On the side of fact over opinion, Michael Finneran has an excellent post where you can see the results of 3G network testing.  These numbers show how major carriers perform in some major US cities ( … a little bummed that denver didn’t make the ‘major’ city list… ):

  • Chicago
  • Dallas
  • Los Angeles
  • New York
  • Seattle
  • San Francisco
  • Washington, DC

An excellent piece, in particular if you live in one of those locales.

On the side of opinion ( … as in the ‘the customer is always right’… ), Consumer Reports has issued their wireless customer satisfaction survey.  The returns show that customers are more satisfied with “maps” than “apps” even if the iPhone is the smart-phone of choice…

NOTE – AT&T has decided to provide an iPhone application to provide feedback for network performance improvement.

Has anyone used it? Have you noticed differences in the AT&T Network since the Verizon ad campaigns have started?

Post your comments below or email (John.Myers@BlueBuffaloGroup.com) / twitter (JohnLMyers44) me directly.

PS – AT&T improved the network around Denver, but they moved the dead spots all around. Now I don’t know where my ‘fewest dropped calls’ will occur… :)


Posted December 28, 2009 8:57 AM
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Posted December 25, 2009 9:44 AM
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Recently IDC provided some encouraging predictions on increased levels of IT spending for 2010:

“consumers and businesses worldwide will spend 3.2% more on telecommunications, hardware, software and services than in 2009, returning the industry to 2008 revenue levels of about $1.5 trillion

However, this doesn’t mean that telecoms aren’t taking looking at the revenues and the costs associated with their product platform portfolios.  Many telecoms are balancing their investments where they see the most benefits.

From a revenue perspective, we have seen this in the form of divestiture from rural markets by organizations like Verizon divesting US-based rural landline markets and AT&T divesting from international services organizations in favor of more attractive ( …or at least attractive based on the returns and projected future value vs an internal rate of return… ) opportunities.  From a costs perspective, Verizon is continuing to streamline their landline operations and make additional investments in 4G wireless broadband.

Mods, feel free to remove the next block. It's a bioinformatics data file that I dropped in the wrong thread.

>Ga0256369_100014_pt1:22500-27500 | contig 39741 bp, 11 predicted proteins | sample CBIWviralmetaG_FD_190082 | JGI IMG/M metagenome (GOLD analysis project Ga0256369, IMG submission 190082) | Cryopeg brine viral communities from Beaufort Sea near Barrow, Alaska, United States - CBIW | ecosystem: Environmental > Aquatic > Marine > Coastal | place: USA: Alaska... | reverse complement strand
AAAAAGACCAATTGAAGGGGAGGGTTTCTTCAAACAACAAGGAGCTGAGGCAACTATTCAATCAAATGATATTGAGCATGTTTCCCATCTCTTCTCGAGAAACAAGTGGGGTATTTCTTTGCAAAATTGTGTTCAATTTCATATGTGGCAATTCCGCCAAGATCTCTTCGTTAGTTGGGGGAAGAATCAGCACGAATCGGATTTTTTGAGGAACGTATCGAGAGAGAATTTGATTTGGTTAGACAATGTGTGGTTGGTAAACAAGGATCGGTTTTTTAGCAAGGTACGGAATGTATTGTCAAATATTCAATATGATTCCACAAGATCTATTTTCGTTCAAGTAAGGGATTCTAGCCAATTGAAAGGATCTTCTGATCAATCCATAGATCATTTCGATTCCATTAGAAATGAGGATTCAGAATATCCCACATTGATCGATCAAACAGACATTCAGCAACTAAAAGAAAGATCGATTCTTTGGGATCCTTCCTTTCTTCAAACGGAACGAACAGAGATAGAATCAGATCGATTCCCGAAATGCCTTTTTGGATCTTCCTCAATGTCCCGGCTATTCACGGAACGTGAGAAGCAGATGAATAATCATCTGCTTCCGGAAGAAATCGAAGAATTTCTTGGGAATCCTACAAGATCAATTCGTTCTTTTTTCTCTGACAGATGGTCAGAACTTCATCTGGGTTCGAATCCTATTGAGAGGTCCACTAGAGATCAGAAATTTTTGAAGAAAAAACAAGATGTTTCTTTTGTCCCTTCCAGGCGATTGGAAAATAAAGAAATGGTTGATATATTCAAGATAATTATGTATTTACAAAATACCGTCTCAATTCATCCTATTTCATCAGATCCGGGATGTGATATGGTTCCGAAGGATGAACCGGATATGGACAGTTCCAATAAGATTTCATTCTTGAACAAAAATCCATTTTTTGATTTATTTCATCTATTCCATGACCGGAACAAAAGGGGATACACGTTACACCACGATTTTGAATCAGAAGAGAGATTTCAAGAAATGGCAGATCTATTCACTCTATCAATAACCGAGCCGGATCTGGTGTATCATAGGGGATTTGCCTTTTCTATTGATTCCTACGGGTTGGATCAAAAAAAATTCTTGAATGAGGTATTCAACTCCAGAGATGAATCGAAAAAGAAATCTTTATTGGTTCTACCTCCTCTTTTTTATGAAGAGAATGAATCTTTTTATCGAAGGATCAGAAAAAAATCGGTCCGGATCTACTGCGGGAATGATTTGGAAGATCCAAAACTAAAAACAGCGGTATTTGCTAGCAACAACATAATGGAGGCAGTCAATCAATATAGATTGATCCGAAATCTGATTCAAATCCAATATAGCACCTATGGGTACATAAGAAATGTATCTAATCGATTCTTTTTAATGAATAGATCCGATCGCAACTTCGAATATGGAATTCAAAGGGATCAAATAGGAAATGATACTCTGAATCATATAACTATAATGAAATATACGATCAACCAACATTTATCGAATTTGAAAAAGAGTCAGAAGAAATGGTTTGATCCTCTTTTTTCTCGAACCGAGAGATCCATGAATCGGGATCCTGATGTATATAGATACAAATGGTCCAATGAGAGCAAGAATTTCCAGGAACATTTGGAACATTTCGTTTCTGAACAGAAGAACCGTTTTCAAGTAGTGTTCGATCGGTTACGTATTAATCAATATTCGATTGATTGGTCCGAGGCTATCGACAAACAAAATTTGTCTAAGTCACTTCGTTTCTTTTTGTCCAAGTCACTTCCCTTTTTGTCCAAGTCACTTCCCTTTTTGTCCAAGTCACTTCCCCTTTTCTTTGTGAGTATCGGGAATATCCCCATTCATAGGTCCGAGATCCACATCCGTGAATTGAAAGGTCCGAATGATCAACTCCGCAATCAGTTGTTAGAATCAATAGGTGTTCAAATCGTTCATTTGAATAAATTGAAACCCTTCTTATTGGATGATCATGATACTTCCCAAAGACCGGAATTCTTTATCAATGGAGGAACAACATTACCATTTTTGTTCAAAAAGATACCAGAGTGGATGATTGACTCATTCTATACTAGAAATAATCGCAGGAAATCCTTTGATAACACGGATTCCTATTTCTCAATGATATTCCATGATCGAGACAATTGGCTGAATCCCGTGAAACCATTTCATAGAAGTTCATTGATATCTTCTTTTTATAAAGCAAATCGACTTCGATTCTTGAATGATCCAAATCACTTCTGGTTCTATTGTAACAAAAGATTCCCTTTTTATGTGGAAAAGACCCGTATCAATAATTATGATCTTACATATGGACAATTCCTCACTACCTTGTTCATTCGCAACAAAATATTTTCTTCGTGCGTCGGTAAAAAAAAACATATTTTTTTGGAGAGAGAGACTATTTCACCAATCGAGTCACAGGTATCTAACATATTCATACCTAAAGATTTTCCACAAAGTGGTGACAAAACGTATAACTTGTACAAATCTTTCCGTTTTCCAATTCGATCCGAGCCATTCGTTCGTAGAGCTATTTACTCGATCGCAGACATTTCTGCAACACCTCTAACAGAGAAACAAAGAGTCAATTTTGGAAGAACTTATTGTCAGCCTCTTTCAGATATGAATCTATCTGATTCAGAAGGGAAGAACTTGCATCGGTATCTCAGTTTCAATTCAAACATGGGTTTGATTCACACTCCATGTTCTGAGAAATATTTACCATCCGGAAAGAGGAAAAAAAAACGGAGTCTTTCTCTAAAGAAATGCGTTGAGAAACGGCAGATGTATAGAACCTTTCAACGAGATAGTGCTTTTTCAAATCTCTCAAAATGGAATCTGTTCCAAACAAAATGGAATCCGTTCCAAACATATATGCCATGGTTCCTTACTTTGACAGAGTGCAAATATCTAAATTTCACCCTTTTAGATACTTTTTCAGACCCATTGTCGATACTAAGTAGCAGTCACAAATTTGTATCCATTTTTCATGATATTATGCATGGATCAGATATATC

In my opinion, this portfolio management is sometimes short-sighted from a long-term perspective ( …it is also sometimes mandated by the department of justice… ).  However, it also displays the increasing differences between the operational and business intelligence requirements associated with innovative and mature products.

4G wireless operations and business measurement will be more like the early days of wireless where “gross adds” and “revenues” were most important.  This is contrasted by landline voice services which are driven by “churn containment” and “expense management”.

How do you view the differences between these types of telecom products from a business measurement / analytics perspective?

Post your comments below or email (John.Myers@BlueBuffaloGroup.com) / twitter (JohnLMyers44) me directly.


Posted December 23, 2009 1:19 PM
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Product substitution is all around us.  Landline voice is being replaced by wireless voice offerings.  VoIP in the form of Skype is rapidly degrading the Long-Distance marketplace.  Telecom Service Providers have been challenging the dominance of Cablecos with video offerings via IPTV. Well the Cablecos are pushing back and gaining some success.

Recent articles highlight the fact that the Cableco marketing machine is not only interested in selling into the small and medium sized business (SMB) market, but the data and video infrastructure is capable of providing the bundled services that many of these organizations require.

The key aspect of these continued Cableco moves into areas where Telcos may have felt comfortable in is that a lot of these SMB businesses aren't "that" small to medium sized.  Cox is currently projecting significant revenues from healthcare related commercial customers.  And as anyone who has followed the recently healthcare debate knows, this is not an insignificant industry...


Posted December 21, 2009 9:51 AM